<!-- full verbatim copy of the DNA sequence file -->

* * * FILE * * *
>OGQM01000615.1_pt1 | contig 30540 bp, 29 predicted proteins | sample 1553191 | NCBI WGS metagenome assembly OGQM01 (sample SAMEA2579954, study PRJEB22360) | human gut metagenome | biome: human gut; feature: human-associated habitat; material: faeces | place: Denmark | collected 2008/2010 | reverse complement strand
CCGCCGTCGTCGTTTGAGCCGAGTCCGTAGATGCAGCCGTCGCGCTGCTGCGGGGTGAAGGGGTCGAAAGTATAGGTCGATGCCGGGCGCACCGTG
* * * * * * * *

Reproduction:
>OGQM01000615.1_pt1 | contig 30540 bp, 29 predicted proteins | sample 1553191 | NCBI WGS metagenome assembly OGQM01 (sample SAMEA2579954, study PRJEB22360) | human gut metagenome | biome: human gut; feature: human-associated habitat; material: faeces | place: Denmark | collected 2008/2010 | reverse complement strand
CCGCCGTCGTCGTTTGAGCCGAGTCCGTAGATGCAGCCGTCGCGCTGCTGCGGGGTGAAGGGGTCGAAAGTATAGGTCGATGCCGGGCGCACCGTG